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The Kleban Effect

Al Kleban and Ken Kleban a Generation of Moving Fairfield Forward

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Another thing the Klebans are known for is “targeted tenanting,” essentially identifying the type of tenant that would make for a perfect fit for a property, and then going out and finding that tenant. This was the strategy behind the Brick Walk to begin with, which the Klebans envisioned as a collection of high-quality, connected properties. It started with a property swap—the Klebans traded part of their empty property behind the old Lesko Funeral Home with the Lesko family in return for the Leskos’ Post Road frontage. The Leskos would build a new funeral home in the back and the Klebans would link a collection of Post Road properties into one project. They would build an underground garage with free parking to serve tenants. All they needed was a cornerstone to lure in customers.

“I was in New York walking along Madison Avenue on the corner of 56th Street and I saw a sign that said ‘Coming Soon, Obikà Mozzarella and Wine Bar,’ and I thought what a great combination! That’s what we need here,” says Al, who lives in Fairfield with his wife of sixty years, Alida. “So I flew over to Rome, and I thought their operation was great.”

The Klebans courted Obikà’s owners but one stumbling block turned into the next and it became clear that no deal was imminent. Still, the Klebans believed the concept was perfect for their promenade. So they convinced the Racanelli family, restaurateurs from Westchester County, to create their own mozzarella and wine bar. The result, Pizzeria Molto, has been drawing hipsters, foodies and plain old pizza lovers to the Post Road establishment since it opened in 2009. Its outdoor dining has enlivened that stretch of street and sparked new eating venues downtown. Shortly after it opened, Pizzeria Molto was credited with bringing to town “a cosmopolitan atmosphere that is unusual for Fairfield,” according to the New York Times. Not anymore, though. “The restaurant scene has flourished,” says town planner Barnhart, adding, “the more the merrier, frankly. Competition can be a very healthy thing, and having more restaurants tends to create the image that downtown Fairfield is a destination.”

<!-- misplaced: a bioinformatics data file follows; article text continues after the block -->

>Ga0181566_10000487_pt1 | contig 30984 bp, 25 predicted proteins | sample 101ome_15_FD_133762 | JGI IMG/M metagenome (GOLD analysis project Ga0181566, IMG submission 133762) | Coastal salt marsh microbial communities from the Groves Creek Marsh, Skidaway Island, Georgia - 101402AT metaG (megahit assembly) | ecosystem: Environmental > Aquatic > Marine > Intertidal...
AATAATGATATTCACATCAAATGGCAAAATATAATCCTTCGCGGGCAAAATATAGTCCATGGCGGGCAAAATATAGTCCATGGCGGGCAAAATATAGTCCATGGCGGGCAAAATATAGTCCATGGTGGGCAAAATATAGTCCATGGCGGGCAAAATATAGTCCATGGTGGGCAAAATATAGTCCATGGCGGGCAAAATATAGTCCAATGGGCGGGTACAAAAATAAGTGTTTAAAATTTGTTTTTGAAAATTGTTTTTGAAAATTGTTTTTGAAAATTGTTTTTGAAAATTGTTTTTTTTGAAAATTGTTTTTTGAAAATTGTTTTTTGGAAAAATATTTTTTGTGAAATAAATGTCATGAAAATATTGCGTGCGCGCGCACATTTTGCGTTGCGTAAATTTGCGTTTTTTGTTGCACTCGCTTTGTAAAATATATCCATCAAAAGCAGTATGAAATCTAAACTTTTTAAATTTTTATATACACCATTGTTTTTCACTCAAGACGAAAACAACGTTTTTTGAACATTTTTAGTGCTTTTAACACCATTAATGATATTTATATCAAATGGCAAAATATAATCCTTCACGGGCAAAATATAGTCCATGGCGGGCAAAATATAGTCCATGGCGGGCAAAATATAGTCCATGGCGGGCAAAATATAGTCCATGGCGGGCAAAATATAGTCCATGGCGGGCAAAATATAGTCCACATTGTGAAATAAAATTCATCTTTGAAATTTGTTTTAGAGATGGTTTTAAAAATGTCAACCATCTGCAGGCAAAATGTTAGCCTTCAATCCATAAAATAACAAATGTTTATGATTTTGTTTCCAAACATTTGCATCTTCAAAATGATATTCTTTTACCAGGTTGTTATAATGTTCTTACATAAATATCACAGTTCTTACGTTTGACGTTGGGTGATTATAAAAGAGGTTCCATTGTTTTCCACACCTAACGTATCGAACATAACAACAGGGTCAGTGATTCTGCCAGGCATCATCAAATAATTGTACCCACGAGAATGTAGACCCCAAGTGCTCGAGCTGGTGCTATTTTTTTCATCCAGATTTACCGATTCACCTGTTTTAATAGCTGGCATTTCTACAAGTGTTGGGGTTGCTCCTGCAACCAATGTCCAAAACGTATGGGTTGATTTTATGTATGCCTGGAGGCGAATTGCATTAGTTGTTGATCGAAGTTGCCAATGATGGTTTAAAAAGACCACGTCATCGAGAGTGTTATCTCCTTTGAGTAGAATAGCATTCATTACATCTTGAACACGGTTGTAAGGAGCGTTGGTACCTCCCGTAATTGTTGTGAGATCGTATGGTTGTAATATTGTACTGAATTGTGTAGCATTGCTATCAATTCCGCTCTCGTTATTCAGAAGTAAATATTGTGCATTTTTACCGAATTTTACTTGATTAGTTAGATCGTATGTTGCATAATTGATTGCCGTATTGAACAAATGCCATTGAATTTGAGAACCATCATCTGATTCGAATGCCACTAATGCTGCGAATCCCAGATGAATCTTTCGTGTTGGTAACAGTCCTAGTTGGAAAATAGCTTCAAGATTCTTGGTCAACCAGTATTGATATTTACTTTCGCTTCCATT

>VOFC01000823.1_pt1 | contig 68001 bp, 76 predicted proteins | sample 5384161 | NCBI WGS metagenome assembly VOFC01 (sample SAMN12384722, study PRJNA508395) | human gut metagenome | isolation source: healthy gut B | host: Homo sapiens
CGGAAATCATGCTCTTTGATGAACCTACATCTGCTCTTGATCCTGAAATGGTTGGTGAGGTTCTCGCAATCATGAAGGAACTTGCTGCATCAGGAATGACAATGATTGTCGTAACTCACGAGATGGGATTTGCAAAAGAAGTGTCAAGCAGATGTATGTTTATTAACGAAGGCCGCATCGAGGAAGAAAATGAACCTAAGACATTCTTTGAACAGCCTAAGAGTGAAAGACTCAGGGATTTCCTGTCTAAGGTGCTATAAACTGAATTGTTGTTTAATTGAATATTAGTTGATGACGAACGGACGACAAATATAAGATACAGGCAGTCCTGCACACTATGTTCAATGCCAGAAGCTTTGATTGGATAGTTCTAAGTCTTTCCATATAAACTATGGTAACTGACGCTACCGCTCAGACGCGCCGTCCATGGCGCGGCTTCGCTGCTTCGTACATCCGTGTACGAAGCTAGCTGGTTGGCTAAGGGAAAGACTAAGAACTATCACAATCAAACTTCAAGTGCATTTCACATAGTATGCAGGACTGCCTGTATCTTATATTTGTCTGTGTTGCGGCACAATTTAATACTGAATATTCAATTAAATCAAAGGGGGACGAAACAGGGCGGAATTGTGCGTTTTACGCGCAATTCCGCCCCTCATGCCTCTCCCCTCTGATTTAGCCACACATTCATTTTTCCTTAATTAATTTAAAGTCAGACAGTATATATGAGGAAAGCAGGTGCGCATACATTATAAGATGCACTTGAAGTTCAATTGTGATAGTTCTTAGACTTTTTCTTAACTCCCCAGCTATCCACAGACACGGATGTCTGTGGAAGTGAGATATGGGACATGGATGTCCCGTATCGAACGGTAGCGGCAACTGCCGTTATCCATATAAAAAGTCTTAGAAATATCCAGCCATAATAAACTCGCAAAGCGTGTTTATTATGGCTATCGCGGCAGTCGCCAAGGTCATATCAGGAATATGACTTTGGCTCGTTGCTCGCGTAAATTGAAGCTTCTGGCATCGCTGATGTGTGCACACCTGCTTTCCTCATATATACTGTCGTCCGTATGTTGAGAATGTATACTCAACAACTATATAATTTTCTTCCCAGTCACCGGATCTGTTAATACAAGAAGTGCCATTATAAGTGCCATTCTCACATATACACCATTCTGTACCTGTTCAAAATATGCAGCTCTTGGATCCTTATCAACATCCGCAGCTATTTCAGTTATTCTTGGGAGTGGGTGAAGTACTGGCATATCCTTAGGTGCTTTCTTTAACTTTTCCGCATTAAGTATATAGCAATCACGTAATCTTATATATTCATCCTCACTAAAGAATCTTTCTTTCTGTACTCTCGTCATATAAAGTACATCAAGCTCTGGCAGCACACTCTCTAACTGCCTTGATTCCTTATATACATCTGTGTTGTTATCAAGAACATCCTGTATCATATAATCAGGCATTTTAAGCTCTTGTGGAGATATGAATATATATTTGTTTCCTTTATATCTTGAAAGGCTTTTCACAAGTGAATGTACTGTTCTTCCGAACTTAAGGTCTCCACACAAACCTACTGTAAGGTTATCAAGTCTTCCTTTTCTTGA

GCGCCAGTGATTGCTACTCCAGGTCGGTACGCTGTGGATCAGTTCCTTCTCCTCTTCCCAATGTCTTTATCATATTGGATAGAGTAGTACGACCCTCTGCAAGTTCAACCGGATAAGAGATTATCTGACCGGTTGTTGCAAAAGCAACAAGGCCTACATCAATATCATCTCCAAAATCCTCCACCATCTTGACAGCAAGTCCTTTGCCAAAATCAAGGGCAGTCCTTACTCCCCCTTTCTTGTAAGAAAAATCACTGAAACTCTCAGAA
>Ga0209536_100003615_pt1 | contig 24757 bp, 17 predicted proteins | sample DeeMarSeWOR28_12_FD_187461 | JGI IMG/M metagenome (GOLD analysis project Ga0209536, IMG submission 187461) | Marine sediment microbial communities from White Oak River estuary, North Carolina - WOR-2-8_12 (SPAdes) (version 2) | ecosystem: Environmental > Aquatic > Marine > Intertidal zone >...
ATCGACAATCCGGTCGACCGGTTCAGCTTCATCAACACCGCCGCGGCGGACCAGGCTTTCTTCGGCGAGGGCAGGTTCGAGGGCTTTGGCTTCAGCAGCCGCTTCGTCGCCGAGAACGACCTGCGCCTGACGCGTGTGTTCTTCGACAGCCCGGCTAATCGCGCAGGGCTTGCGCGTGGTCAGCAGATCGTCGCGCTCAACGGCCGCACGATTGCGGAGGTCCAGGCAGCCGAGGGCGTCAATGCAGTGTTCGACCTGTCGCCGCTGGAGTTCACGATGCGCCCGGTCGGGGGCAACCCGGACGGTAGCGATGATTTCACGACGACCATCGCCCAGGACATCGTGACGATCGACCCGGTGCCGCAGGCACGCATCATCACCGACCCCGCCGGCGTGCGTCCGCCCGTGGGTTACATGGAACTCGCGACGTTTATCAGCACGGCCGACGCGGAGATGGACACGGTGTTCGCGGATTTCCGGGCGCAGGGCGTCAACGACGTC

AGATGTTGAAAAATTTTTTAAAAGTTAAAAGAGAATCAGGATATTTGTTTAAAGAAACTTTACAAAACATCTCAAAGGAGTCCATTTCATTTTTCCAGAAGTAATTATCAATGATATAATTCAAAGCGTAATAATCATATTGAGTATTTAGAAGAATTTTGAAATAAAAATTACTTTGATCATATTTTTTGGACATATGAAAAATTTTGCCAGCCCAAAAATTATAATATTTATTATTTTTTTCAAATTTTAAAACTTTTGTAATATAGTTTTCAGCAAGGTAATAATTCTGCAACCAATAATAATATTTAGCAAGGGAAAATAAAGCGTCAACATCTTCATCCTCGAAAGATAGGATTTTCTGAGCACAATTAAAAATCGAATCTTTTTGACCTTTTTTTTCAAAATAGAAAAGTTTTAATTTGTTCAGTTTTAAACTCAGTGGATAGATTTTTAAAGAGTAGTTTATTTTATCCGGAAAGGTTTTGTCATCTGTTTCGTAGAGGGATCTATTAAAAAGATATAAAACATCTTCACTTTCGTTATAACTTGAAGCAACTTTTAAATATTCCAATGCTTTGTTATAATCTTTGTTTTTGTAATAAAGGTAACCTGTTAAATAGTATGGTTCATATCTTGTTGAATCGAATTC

That is good news to Al Kleban. He is eating lunch—Caesar salad with grilled chicken (dressing on the side, as the waitress knows, since he’s a regular)—and catching up on details of the business incubator with its director, Diane Salerno. “This town is still suffering from a very deep recession and a lot of the mom-and-pop shops are still struggling to survive,” he says. “The affluent are comfortable in their own environment and don’t understand the plight of those who are not as affluent, who don’t have the opportunity or the wherewithal or the connections to help.”

He knows from experience that many folks need help on the way up. Al Kleban started working when he was thirteen years old. He was a soda clerk and a Good Humor man. He was a truck driver, a pot washer, a waiter. He worked his way through the University of Connecticut then earned a law degree there and joined a law firm in Fairfield. One of his classmates was Tom Meskill, who later became the governor of Connecticut. “He said to me, ‘You’re the one guy who’s never asked me for anything,’ ” Al remembers, then Meskill appointed him to the Public Utilities Commission. When Ella Grasso was voted in as governor, she vowed to clean house—beginning with the Public Utilities Commission—and appointed Al to take the commission’s reins. He later was appointed to the Federal Energy Administration. Al left public service in 1978 and returned to his law practice. He didn’t lose a case in ten years, he says. All the while, Al was increasing his real estate portfolio. He had inherited some of the property from his father, and many tenants felt like family, he says; he makes a point of patronizing his tenants’ businesses. There was a story around town about the time Al was preparing for bypass surgery about twenty years ago. Lying on a gurney, his sister to one side, his wife to the other. Al turned to his sister and said, “Whatever happens, promise me you’ll take your clothes to Superior Cleaners.” She would try, she said but could not promise; she was loyal to her own dry cleaner.

“Yes, that’s true,” Al says, chuckling. A man in work clothes stands off to the side holding a string of blue holiday lights. When Al is done talking, he approaches. The lights will illuminate trees throughout the Brick Walk. Are they an acceptable shade of blue? He plugs in the string and Al gives his approval. Nearly $74 million worth of property in town and Al Kleban is particular about bulb color?

“Absolutely. I have a pride of ownership, frankly, and I don’t want to own anything that I don’t like,” Kleban says, heading off to his spotless 2012 magnolia-colored Bentley.

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